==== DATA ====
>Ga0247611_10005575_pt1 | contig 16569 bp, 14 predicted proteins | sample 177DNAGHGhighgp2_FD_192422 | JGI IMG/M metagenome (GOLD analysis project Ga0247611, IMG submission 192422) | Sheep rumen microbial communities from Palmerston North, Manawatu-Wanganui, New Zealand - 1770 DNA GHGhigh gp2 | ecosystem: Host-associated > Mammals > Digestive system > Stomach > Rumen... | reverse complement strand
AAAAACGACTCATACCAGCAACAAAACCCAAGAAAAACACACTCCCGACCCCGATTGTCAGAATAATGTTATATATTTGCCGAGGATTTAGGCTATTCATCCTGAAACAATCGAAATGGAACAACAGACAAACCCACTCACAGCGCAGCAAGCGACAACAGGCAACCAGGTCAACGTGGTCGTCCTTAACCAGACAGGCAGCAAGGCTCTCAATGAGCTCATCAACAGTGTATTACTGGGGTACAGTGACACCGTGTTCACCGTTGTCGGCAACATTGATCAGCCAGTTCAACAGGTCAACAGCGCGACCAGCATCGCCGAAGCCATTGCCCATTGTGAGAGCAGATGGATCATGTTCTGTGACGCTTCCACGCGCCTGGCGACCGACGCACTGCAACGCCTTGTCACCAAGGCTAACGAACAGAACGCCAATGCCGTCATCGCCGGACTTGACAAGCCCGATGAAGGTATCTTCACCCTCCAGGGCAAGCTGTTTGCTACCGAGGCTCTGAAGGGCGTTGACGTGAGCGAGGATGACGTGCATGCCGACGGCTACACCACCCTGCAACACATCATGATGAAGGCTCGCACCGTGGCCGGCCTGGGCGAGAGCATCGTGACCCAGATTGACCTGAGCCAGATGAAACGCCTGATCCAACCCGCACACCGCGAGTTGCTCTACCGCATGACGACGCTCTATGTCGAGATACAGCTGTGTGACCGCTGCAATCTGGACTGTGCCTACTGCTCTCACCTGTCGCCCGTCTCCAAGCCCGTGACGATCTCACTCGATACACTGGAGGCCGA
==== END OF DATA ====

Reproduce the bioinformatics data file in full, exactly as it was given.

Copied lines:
>Ga0247611_10005575_pt1 | contig 16569 bp, 14 predicted proteins | sample 177DNAGHGhighgp2_FD_192422 | JGI IMG/M metagenome (GOLD analysis project Ga0247611, IMG submission 192422) | Sheep rumen microbial communities from Palmerston North, Manawatu-Wanganui, New Zealand - 1770 DNA GHGhigh gp2 | ecosystem: Host-associated > Mammals > Digestive system > Stomach > Rumen... | reverse complement strand
AAAAACGACTCATACCAGCAACAAAACCCAAGAAAAACACACTCCCGACCCCGATTGTCAGAATAATGTTATATATTTGCCGAGGATTTAGGCTATTCATCCTGAAACAATCGAAATGGAACAACAGACAAACCCACTCACAGCGCAGCAAGCGACAACAGGCAACCAGGTCAACGTGGTCGTCCTTAACCAGACAGGCAGCAAGGCTCTCAATGAGCTCATCAACAGTGTATTACTGGGGTACAGTGACACCGTGTTCACCGTTGTCGGCAACATTGATCAGCCAGTTCAACAGGTCAACAGCGCGACCAGCATCGCCGAAGCCATTGCCCATTGTGAGAGCAGATGGATCATGTTCTGTGACGCTTCCACGCGCCTGGCGACCGACGCACTGCAACGCCTTGTCACCAAGGCTAACGAACAGAACGCCAATGCCGTCATCGCCGGACTTGACAAGCCCGATGAAGGTATCTTCACCCTCCAGGGCAAGCTGTTTGCTACCGAGGCTCTGAAGGGCGTTGACGTGAGCGAGGATGACGTGCATGCCGACGGCTACACCACCCTGCAACACATCATGATGAAGGCTCGCACCGTGGCCGGCCTGGGCGAGAGCATCGTGACCCAGATTGACCTGAGCCAGATGAAACGCCTGATCCAACCCGCACACCGCGAGTTGCTCTACCGCATGACGACGCTCTATGTCGAGATACAGCTGTGTGACCGCTGCAATCTGGACTGTGCCTACTGCTCTCACCTGTCGCCCGTCTCCAAGCCCGTGACGATCTCACTCGATACACTGGAGGCCGA